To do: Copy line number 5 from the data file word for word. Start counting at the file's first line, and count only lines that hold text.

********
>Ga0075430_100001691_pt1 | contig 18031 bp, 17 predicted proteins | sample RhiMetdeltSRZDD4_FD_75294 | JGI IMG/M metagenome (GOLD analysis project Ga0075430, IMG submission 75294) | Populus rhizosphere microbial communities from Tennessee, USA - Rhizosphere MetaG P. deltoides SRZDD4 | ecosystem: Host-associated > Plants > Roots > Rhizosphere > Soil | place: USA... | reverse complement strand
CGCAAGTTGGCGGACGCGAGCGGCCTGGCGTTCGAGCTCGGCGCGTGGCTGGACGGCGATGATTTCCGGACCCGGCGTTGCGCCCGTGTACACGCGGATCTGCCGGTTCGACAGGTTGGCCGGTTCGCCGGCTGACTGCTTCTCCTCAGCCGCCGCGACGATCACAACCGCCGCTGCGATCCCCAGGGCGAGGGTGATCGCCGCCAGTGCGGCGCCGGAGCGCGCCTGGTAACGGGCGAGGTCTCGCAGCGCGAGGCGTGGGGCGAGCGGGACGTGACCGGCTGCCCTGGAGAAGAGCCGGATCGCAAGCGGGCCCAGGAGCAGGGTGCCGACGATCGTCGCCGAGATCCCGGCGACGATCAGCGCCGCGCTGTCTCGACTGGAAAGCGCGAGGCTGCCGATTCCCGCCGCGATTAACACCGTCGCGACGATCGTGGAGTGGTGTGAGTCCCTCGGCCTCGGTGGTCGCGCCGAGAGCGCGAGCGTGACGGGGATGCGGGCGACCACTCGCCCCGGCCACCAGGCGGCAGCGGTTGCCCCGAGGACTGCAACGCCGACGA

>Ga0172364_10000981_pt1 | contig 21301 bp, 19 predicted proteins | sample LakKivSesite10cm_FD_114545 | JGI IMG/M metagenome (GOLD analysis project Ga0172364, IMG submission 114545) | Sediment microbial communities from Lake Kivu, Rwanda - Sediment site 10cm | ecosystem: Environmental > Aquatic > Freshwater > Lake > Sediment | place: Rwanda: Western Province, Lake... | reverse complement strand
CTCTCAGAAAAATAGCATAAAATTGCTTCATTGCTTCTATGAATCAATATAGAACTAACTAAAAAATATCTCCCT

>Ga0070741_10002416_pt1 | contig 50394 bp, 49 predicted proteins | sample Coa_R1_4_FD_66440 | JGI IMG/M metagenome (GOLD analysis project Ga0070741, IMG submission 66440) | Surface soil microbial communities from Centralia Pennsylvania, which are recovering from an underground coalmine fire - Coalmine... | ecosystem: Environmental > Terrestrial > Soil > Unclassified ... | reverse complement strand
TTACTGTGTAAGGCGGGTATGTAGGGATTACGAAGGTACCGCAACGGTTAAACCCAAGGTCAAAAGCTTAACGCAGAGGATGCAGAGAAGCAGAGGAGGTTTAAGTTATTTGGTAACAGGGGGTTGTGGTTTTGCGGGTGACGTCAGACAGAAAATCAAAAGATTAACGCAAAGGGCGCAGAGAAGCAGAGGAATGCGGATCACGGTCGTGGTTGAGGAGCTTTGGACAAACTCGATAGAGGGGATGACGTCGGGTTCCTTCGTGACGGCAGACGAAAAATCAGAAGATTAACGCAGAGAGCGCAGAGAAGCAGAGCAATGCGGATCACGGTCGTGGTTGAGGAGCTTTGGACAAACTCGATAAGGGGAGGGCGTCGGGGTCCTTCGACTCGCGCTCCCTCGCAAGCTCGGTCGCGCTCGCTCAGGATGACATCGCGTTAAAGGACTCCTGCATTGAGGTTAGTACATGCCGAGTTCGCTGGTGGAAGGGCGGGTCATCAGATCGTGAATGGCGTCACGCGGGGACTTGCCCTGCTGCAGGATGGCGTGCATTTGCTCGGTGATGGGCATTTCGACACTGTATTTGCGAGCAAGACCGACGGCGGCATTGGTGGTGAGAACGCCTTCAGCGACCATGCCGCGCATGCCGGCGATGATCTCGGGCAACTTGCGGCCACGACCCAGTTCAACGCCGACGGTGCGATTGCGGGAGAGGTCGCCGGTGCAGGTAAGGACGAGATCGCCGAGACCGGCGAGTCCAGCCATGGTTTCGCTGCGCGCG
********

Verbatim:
>Ga0070741_10002416_pt1 | contig 50394 bp, 49 predicted proteins | sample Coa_R1_4_FD_66440 | JGI IMG/M metagenome (GOLD analysis project Ga0070741, IMG submission 66440) | Surface soil microbial communities from Centralia Pennsylvania, which are recovering from an underground coalmine fire - Coalmine... | ecosystem: Environmental > Terrestrial > Soil > Unclassified ... | reverse complement strand